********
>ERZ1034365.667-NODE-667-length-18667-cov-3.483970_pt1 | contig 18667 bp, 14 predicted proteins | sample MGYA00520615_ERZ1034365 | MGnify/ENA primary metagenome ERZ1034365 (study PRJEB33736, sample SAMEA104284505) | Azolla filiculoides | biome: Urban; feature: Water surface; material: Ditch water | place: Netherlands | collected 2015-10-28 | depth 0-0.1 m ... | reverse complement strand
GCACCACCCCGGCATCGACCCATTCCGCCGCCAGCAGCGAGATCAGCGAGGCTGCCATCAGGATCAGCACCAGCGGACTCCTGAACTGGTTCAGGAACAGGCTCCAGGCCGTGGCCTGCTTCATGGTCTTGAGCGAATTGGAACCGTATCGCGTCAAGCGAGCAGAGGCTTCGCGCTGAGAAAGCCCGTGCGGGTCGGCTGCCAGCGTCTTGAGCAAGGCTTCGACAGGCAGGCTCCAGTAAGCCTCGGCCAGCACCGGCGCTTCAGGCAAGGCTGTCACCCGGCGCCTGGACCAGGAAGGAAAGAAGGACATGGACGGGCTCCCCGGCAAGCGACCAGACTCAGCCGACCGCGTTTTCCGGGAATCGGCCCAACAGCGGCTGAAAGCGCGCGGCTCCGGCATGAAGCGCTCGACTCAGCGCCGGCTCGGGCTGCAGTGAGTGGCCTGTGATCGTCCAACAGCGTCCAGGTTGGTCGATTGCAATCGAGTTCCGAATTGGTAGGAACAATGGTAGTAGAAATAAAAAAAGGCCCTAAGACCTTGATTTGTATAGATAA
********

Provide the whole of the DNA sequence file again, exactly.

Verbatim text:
>ERZ1034365.667-NODE-667-length-18667-cov-3.483970_pt1 | contig 18667 bp, 14 predicted proteins | sample MGYA00520615_ERZ1034365 | MGnify/ENA primary metagenome ERZ1034365 (study PRJEB33736, sample SAMEA104284505) | Azolla filiculoides | biome: Urban; feature: Water surface; material: Ditch water | place: Netherlands | collected 2015-10-28 | depth 0-0.1 m ... | reverse complement strand
GCACCACCCCGGCATCGACCCATTCCGCCGCCAGCAGCGAGATCAGCGAGGCTGCCATCAGGATCAGCACCAGCGGACTCCTGAACTGGTTCAGGAACAGGCTCCAGGCCGTGGCCTGCTTCATGGTCTTGAGCGAATTGGAACCGTATCGCGTCAAGCGAGCAGAGGCTTCGCGCTGAGAAAGCCCGTGCGGGTCGGCTGCCAGCGTCTTGAGCAAGGCTTCGACAGGCAGGCTCCAGTAAGCCTCGGCCAGCACCGGCGCTTCAGGCAAGGCTGTCACCCGGCGCCTGGACCAGGAAGGAAAGAAGGACATGGACGGGCTCCCCGGCAAGCGACCAGACTCAGCCGACCGCGTTTTCCGGGAATCGGCCCAACAGCGGCTGAAAGCGCGCGGCTCCGGCATGAAGCGCTCGACTCAGCGCCGGCTCGGGCTGCAGTGAGTGGCCTGTGATCGTCCAACAGCGTCCAGGTTGGTCGATTGCAATCGAGTTCCGAATTGGTAGGAACAATGGTAGTAGAAATAAAAAAAGGCCCTAAGACCTTGATTTGTATAGATAA